DNR’s Mitro named Fisheries Biologist of the Year

MADISON, Wis. – The Wisconsin Department of Natural Resources is pleased to announce that Coldwater Fisheries Research Scientist, Dr. Matthew Mitro, was awarded Fisheries Biologist of the Year by the Midwest Association of Fish and Wildlife Agencies (MAFWA) at their annual meeting earlier this year.
This award is given to an individual who has shown “unparalleled initiative towards the better understanding of fishes and their conservation.”
There is no better way to describe Mitro (pictured) and his extensive 19 years of fisheries research with the DNR. His work focuses on inland trout species, and he has been essential to many trout projects, including:
* Long-term trout and stream habitat monitoring study.
* Research on gill lice infecting brook trout.
* Contributing to the trout and beaver management plans.
* Protocol development for age estimation in brown trout and brook trout.
* Modeling changes in stream temperature and trout distribution in response to climate change.
“I always had a personal interest in trout, as trout were one of the first fish I ever fished for as a kid,” said Mitro. “They are beautiful fish. They have a fascinating life history and are important indicators of wider environmental health.”
Mitro is currently focusing on a statewide project investigating the influence of beavers on trout populations and habitat in streams. He is also evaluating the survival and reproductive fitness of different strains of stocked brook trout in streams, and temporal trends in trout, stream temperature and flow.
Mitro is a member of the Wisconsin Initiative on Climate Change Impacts (WICCI) Fisheries Working Group and was instrumental in the first WICCI assessment, with trout at the forefront. He also served as co-chair for the group.  Mitro is heavily involved with Trout Unlimited and the Fishers and Farmers Fish Habitat Partnership. He also serves as an officer for the Wild Trout Symposium and participates in the annual Driftless Area Symposium.
More information on Mitro’s current trout projects can be found on the DNR Fisheries Research webpage at https://dnr.wisconsin.gov/topic/research/fisheriesresearch.html.

SOURCE: Wisconsin DNR


ADA-accessible yurt open for reservations

MADISON, Wis. – The Wisconsin Department of Natural Resources announced the opening of an ADA-accessible yurt for hunters in the Flambeau River State Forest in Sawyer County.
The ADA-accessible Elk Ridge yurt was paid for through a Pittman-Robertson Wildlife Restoration Act (PR Act) grant and is exclusively available to hunters until Nov. 30. It will re-open on May 1 for the spring turkey seasons and then, from June 1 through Aug. 31, the yurt is reservable for all recreation purposes.
“It will be so nice to allow people to enjoy such a unique opportunity while staying in the Flambeau River State Forest. The yurt will provide an experience to enjoy nature, hunting, fishing, relaxing and most of all to create lasting memories,” said Maggie Lorenz, Flambeau River State Forest Property Manager.
The yurt offers nearby access to hunter walking trails and a carry-in canoe/kayak launch on the Flambeau River. The yurt can also be accessed directly from the Flambeau River, as it is just upstream from Dix-Dox Landing. Amenities include:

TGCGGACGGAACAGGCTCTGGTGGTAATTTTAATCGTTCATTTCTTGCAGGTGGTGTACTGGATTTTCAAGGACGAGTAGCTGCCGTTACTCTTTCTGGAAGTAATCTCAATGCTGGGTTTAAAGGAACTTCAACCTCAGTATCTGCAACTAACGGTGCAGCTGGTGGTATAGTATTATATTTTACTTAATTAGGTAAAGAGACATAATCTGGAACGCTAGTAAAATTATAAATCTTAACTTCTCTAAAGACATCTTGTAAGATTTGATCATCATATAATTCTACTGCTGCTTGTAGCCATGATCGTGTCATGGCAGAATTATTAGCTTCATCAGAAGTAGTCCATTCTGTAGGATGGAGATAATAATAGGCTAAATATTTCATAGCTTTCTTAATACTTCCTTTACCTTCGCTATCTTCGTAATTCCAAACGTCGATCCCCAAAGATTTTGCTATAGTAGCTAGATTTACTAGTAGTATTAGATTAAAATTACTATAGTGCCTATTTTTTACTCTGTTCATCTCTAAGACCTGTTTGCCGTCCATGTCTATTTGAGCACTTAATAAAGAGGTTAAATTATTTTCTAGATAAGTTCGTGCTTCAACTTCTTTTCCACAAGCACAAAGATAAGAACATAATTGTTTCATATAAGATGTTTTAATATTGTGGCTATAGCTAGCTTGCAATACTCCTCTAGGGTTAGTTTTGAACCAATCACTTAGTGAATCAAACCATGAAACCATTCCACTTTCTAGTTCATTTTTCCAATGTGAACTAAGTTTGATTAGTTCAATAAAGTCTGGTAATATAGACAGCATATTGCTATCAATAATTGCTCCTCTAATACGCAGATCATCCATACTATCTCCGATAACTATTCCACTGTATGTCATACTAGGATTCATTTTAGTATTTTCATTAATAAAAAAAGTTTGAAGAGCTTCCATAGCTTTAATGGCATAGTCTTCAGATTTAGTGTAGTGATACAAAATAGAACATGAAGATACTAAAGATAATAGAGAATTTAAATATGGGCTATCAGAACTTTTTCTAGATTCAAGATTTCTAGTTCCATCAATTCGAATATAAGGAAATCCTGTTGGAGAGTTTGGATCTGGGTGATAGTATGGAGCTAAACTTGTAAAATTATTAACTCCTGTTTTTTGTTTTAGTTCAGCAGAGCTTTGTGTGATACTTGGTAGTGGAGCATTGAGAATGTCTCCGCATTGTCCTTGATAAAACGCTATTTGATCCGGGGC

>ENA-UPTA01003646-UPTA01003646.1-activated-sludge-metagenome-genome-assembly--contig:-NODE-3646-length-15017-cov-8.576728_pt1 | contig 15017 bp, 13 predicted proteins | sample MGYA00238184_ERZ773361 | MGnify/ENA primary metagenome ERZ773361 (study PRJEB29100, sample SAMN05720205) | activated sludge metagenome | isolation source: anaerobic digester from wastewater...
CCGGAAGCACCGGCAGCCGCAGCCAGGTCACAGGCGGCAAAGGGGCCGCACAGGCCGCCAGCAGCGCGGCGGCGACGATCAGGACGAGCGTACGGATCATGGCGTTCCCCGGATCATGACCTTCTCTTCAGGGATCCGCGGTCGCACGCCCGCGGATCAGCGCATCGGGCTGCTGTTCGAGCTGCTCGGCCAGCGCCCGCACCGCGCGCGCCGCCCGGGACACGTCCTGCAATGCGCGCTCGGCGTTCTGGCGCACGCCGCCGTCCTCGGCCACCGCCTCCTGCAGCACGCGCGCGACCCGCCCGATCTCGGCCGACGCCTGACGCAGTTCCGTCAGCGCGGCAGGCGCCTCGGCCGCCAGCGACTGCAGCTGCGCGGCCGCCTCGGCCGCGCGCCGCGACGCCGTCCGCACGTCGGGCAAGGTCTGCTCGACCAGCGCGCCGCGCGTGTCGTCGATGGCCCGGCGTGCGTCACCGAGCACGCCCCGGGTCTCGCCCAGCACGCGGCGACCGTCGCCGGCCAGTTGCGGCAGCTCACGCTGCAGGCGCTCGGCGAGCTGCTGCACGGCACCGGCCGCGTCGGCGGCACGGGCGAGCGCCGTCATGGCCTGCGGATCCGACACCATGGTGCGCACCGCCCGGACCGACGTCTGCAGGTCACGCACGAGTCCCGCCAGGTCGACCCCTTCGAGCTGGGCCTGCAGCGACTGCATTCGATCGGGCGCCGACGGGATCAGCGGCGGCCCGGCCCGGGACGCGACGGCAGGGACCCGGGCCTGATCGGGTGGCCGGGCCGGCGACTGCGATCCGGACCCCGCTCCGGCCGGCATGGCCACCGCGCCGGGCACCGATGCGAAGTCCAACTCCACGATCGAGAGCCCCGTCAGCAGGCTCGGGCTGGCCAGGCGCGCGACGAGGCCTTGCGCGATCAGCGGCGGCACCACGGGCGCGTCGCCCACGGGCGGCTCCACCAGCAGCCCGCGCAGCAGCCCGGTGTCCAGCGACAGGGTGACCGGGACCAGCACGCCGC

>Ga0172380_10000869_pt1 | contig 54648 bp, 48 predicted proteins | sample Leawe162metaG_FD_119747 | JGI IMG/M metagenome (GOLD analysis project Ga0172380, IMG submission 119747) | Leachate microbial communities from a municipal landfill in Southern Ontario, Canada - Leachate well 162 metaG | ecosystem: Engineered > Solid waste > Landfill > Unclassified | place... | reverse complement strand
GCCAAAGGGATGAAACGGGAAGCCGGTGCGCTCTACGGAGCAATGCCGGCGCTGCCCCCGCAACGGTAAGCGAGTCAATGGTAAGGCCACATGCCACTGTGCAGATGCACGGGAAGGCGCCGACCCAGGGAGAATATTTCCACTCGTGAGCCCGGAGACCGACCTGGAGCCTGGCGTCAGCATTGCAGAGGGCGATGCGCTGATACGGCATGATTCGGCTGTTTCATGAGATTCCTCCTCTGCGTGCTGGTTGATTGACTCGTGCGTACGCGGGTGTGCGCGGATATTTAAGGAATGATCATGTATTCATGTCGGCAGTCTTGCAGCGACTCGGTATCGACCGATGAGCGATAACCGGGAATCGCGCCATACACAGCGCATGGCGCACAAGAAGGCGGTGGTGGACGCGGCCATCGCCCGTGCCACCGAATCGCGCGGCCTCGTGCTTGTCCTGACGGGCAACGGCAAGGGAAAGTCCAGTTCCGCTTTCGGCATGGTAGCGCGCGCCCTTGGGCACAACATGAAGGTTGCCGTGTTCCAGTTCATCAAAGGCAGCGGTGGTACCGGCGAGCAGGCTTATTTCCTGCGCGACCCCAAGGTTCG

* Bunkbeds
* One ADA-accessible bunk
* Wood-burning stove
* Bear-proof food storage box
* Enclosed vault toilet
* Fire pit
* Outdoor game pole for processing
In addition to the Elk Ridge yurt construction, the PR Act grant also helped DNR staff complete more than 140 different access improvement projects at 75 state properties, including:
* Upgrading over 100 parking areas
* Improving 57 miles of roads
* Upgrading 200 miles of hunter-access trails
* Building new hunting blinds
* Upgrading dams for impoundments that support waterfowl
* Creating habitat for game birds through 3,000 acres of rotational grazing projects
The PR Act grant is funded through firearm and ammunition purchases. The funds translate into approximately 540,000 acres of improved hunter access across Wisconsin.
More information on the PR Act and the Wisconsin Habitat Partnership Fund can be found on the DNR’s website at https://dnr.wisconsin.gov/aid/WHPF.html. Additionally, Elk Ridge yurt reservations can be made on the DNR’s reservation webpage at https://wisconsin.goingtocamp.com/?utm_source=QRcode&utm_medium=General%20Use&utm_campaign=Camping%20Reservations.

SOURCE: Wisconsin DNR

DNR eyes comment for statewide incidental take notice

MADISON, Wis. – The Wisconsin Department of Natural Resources (DNR) proposes to issue a Broad Incidental Take Permit/Authorization (BITP/A) for the incidental taking of state endangered and threatened species that may occur as a result of surveys, removals and propagation that are required for regulatory purposes.
In this situation, incidental taking refers to the pursuit and catching of animals for the purposes of surveys and removals, as well as the removal and propagation of plants at a construction site.
The DNR recognizes that surveys, removals and propagation are often required for regulatory projects to minimize impacts to endangered and threatened species. Because these activities occur regularly with identical conservation measures, the DNR proposes issuing this Broad Incidental Take Permit/Authorization for Regulatory Removals. An Incidental Take Permit/Authorization is typically issued on a project-by-project basis. However, a Broad Incidental Take Permit/Authorization is used for projects that occur routinely on the landscape and have identical conservation measures.